|A quite evening on Friday lit by my posh new oil|
lamp that replaced a now rather battered hurricane
lamp, my only non-essential purchase for the
boat in at least 12 months, certainly a record 😇.
It is fully gimbled and the base rotates 90 degrees
to hang on a bulkhead or my mast support..
On Thursday, Saturday suddenly looked good for a scrub with light winds and, unusually one day after neaps, there was likely to be enough water to get in and with the evening tide being higher there was no danger of being "Neaped". The maintenance dock was available and it was too good to miss so I quickly booked.
First high water was at a sociable 07:43 and there would be sufficient water to get out of the dock from 19:30 - 20:00 which would allow me to get onto the mooring with the last of the flood tide. All good except it would be dark with no moon for my return.
Saturday broke with intermittent light rain and little wind so I was expecting a straight forward albeit damp departure from the trot mooring but it was not to be, the pick up line swept under the boat and caught the keel, the first time it has done that, so I had to get back on the mooring, disconnect one end of the line to clear it, now under time pressure to get off the mooring before the stand / second high which would be a bit lower and fearing a repeat I left it like that and later went back in the dinghy to reconnect everything.
With little wind and on the last of the first flood getting onto the piles was relatively straightforward although there was a narrow gap and a tricky left / right turn between the pile and one of the clubs launches, unfortunately the part time bosun's were not starting work until 09:00 or they could have moved one or more.
|On the piles, in a little under 2m of water now a long wait for the |
stand to end and the tide to drop 1.5 metres before I could start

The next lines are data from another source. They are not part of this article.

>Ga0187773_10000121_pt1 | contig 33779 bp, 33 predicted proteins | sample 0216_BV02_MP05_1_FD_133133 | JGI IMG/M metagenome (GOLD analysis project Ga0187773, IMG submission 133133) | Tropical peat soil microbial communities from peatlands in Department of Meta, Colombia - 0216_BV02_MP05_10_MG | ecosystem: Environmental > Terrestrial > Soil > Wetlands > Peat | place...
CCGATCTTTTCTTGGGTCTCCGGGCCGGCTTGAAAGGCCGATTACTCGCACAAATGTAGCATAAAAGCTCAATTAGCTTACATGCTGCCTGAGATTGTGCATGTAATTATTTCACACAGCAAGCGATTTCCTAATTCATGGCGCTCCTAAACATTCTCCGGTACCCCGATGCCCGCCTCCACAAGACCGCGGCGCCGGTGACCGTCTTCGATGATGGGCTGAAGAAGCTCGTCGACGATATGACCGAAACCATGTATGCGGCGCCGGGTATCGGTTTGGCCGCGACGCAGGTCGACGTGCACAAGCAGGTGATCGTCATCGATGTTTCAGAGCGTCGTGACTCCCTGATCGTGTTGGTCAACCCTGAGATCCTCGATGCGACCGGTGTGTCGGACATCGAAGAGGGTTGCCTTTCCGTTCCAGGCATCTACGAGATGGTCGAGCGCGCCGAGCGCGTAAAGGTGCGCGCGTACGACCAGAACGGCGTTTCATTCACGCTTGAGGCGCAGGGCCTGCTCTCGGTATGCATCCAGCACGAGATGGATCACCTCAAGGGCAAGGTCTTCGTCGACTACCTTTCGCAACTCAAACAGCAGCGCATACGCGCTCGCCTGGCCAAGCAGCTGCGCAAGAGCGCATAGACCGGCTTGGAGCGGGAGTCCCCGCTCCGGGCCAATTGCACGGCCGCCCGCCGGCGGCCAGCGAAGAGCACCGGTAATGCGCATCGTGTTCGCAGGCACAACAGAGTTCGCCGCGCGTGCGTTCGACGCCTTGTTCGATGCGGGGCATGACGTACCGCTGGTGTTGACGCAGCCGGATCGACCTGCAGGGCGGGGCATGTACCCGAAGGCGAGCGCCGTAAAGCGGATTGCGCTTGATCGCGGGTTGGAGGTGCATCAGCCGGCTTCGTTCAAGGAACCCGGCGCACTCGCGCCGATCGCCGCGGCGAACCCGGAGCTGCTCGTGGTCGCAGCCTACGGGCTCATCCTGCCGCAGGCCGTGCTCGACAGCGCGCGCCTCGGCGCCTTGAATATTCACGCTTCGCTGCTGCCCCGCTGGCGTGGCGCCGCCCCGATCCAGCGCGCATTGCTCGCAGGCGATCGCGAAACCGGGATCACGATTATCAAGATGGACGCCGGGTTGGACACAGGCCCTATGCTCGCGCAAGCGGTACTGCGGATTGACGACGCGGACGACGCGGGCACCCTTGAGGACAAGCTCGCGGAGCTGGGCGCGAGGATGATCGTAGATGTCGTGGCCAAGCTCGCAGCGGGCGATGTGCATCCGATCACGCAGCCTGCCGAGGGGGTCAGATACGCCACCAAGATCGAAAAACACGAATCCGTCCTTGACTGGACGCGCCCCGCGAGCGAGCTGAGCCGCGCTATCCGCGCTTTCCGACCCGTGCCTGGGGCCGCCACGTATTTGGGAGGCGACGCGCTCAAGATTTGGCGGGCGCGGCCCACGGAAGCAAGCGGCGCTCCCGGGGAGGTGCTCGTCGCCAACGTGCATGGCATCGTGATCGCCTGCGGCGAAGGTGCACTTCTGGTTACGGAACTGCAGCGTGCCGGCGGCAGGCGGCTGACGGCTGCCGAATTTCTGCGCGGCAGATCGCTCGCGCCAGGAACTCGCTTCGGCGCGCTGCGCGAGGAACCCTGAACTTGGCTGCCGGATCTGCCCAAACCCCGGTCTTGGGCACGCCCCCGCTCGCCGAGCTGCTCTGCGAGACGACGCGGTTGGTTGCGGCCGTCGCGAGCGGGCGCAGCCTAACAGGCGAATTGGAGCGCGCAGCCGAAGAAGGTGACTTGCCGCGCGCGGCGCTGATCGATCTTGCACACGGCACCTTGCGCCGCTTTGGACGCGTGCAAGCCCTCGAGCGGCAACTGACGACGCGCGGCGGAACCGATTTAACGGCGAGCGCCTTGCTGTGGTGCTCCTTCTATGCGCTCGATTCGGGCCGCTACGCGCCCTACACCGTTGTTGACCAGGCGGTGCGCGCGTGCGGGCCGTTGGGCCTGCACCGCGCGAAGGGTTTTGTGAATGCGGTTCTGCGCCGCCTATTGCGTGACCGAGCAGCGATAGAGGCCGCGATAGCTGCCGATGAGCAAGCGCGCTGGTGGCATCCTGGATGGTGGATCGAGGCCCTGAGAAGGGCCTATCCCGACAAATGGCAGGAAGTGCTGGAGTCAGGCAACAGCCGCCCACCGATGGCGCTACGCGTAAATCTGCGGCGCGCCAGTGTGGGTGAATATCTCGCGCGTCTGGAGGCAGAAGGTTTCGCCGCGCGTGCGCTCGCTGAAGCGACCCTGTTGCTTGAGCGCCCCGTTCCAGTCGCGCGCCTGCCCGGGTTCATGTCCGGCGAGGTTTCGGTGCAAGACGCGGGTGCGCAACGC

work in knee deep water, wearing waders.
The A9m officially draws 1.67m / 5ft 6" but with a bigger engine lots of batteries and fuel Sancerre has put on some weight so 1.7 - 1.72m is probably nearer the mark. The tidal gauge shows the depth about half way in to the dock.
|Sancerre about to settle in 1.8m of water, the spinnaker |
halyard is out to the right and tensioned to ensure the
boat leans against the piles. Helpfully the auto pilot
control unit measures heel and the plotter can display
it (not a given, the other NMEA 2000 instruments can't)
so I cranked on 2.5 degrees and maintained that as
|Touching forward - the dock floor slopes down to the river. |
|1.6m of water and the aft lashing to the pile had to be eased so that|
the stern could drop.
I had just finished power washing when the light rain turned heavy, just when I needed the boat dry, so I retired to the bar for a quick pint as the squall past. Power washing is harder work than you might think, the industrial unit is powerful enough that you have to brace yourself or get knocked over so the rest was welcome. No pics at this stage because of the rain and I was busy.
|Job done, two coats of white antifoul to the boot line which was|
raised last year in something of a rush so it was rather thin on
the part of the boat that gets the most growth. Some of the
blue was touched up, leading edges get the most wear and
knocks and was a bit thin in places.
Surprisingly the shaft anodes, one over a year old and one 8 months were almost as good as new so were not replaced, the year old small anode on the P bracket was badly eroded so was.
Getting out of the dock is tricky with prop walk
more a hinderance than a help until past the end of the pontoon and the three launches moored to it. To help I put a long line to the stern of the middle launch and used that to haul her back and then into the launches as the tide took Sancerre away from them. With almost no wind I was then able to motor out slowly backwards then turn with he prop walk before heading back to the mooring.
|The line going to the second launch in the pic and was a big help,|
if there had been more wind I would probably have run my long
(100m) line over to the finger in the next door marina and turned the
boat there before going out into a stronger wind and tide.
A berth at that marina would be about six times what I pay for a
mooring 2 cables down stream and that is not cheap.
Pulling three and a half tonnes of boat fore and aft single handed in still water is not a problem but pulling one sideways or with a tide running is; so on top of the other work it is going to take me a day or two to recover 😞.
The tide is good to leave for points west on or about the 29th but the weather does not look promising [Edit: and a few days later looked even worse], not being as fit as I would like I would prefer not to start the cruise by taking on a 30 - 36 hour direct trip to Start Point or Plymouth so to get a good tide through the Portland Bill inshore route, I will not get away until Wednesday April 12th at the earliest, disappointing but hopefully it will be a bit warmer and I will have a few days chasing trout 😀 after the season opens on the chalk streams in early April.